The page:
Air pollution is a growing problem across the UK, but it’s particularly bad in London.
Yesterday, Mayor of London Sadiq Khan revealed that every Londoner is exposed to illegal levels of PM2.5, which is toxic particles that can cause or worsen lung and heart conditions such as asthma.
Mr Khan pledged to get the “unacceptable and shameful” air pollution level down to the World Health Organisations legal limits by 2030.
Now a Government adviser on pollution, Frank Kelly, said that all cars need to be banned or drivers need to be dissuaded from using them if targets are to be met.
Air pollution advisor to the Government said electric cars are still big polluters
Professor Kelly has stated that large areas of London should be pedestrianised and that only private cars should be allowed to travel through the city in the day time.
The reason for this is because of the tiny toxic particles created by brakes and tyres from vehicles called PM2.5 which are causing the premature deaths of 29,000 annually.
These particles are so dangerous because they can penetrate deep into the lungs and cause respiratory issues and heart problems.
According to the data published by Mr Khan nearly 95 per cent of London lives in an area which exceeds the WHO’s legal limit for particle pollution by 50 per cent.
WHO guidelines state that the annual limit of of 10 micrograms per cubic metre of air (10 µg/m3) which is exceed by twice or more across the majority of London and the outskirts.
By 2030, an estimated 90 per cent of PM emissions from road transport will be from tyre and brake wear
In addition to tyres and brakes being a key cause of PM2.5, diesel cars are another major contributor.
The Mayor has stated that a number of “hard measures” will be introduced to improve air quality in the city.
One for these is the introduction of the toxin tax on 23rd of October which imposes a £10 levy on drivers who are travelling into the capital’s congestion zone.
According to Greater London Authority, tyre and brake wear is however the biggest contributor of PM2.5 in the UK.
95 per cent of London exceeds WHO guidelines for PM2.5 by 50 per cent
It claims that “By 2030, an estimated 90 per cent of PM emissions from road transport will be from tyre and brake wear.
GLA also added that the most effective way to reduce tyre and brake emissions would be “reduce the vehicle kilometres being driven.”
This has now sparked concern by Professor Kelly, who is director of the environmental research group at Kings’ College London.
He believes that the switch to electric cars will not be enough to allow the UK achieve the WHO goal by 2030.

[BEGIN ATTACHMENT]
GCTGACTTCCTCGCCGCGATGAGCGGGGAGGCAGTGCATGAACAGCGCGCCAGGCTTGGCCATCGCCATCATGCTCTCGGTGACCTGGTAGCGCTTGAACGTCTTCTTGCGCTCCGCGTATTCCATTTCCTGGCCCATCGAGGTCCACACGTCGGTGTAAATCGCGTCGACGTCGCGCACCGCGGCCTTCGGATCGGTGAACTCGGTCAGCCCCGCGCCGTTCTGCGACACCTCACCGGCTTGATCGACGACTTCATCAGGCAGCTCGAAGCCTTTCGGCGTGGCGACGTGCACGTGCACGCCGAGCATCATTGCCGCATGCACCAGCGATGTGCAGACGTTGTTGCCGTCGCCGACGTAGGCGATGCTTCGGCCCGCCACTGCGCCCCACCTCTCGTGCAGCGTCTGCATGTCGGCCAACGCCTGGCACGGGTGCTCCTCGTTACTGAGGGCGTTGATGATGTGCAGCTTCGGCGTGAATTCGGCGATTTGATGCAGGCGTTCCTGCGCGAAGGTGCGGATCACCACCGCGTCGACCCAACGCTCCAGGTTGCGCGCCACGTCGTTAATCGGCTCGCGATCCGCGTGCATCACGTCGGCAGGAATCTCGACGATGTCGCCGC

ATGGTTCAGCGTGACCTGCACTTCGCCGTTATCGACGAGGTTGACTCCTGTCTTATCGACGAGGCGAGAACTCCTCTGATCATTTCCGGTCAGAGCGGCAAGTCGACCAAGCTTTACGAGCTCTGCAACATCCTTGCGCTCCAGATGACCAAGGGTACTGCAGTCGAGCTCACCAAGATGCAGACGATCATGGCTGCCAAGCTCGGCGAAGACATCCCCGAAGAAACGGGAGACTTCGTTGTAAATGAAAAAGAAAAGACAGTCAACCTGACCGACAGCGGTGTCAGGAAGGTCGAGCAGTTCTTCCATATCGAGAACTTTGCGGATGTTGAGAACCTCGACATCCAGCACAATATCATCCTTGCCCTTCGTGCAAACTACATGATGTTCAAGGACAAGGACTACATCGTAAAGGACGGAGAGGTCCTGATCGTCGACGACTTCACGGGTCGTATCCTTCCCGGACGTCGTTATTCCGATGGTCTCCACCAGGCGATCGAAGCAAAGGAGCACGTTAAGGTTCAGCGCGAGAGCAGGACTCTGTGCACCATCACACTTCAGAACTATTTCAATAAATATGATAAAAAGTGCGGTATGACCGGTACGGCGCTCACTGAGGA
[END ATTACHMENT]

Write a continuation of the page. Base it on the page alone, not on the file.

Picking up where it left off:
Amount of cars on the roads needs to be reduced to tackle issue, claims pollution advisor
This is because the brake and tyre particle pollution will still be present, if the quantity of vehicles on the road remains unchanged.
According to Professor Kelly, electric cars contribute large amounts of PM2.5 from their tyres, citing that because the cars are typically later and heavier because of the batteries, believing they could even produce more emissions than sea standard car.
He said to The Times: “If you make ever vehicle in London, we think you will still be above the WHO limit.
“Reducing the number of vehicles on the road is a must.
“All major routes within Central London would need to have restricted traffic or no traffic.
“I would love to see a central ares where the public transport was fantastic and the roads were pedestrianised so we didn’t need cars in there during the day.”
London Mayor Sadiq Khan said he is committed to reducing the sickening levels of air pollution in London.
“It’s sickening to know that not a single area of London meets World Health Organisation health standards, but even worse than that, nearly 95 per cent of the capital is exceeding these guidelines by at least 50 per cent.
“We should be ashamed that our young people – the next generation of Londoners – are being exposed to these tiny particles of toxic dust that are seriously damaging their lungs and shortening their life expectancy.”
In addition to the toxin tax a number of other scheme and initiatives are being introduced in a bid to curb the dangerous levels of toxic pollutants, including an audit of 50 schools across the city.
“I am doing everything in my powers to significantly reduce NOx emissions by introducing the T-Charge to drive down the number of dirty vehicles polluting our roads and our lungs and implementing an Ultra Low Emission Zone with even tighter standards.”
Responding to new research from the Mayor of London, Sadiq Khan, which shows that all Londoners are exposed to dangerous toxic air particles, Jenny Bates, Friends of the Earth air pollution campaigner, said: “This shocking new data on the state of London’s dangerous air pollution must be a wake-up call to politicians and Londoners alike.
“Fine particles of air pollution can get deep into the lungs and the bloodstream and have even been declared to cause cancer by the World Health Organisation.
“It’s a little known fact that a lot of pollution comes from tyre and brake pad wear as well as from vehicle exhausts.
“That’s why we need fewer vehicles on the roads as well as cleaner vehicles to protect Londoners health.”
Friends of the Earth welcomed the London Mayor’s commitment to signing up to meet tougher standards on air pollution.
The charity is calling for the Mayor to strengthen the Ultra Low Emission Zone, and bring it in sooner, and to abandon the proposed Silvertown Thames road crossing which would add to London’s air pollution problem.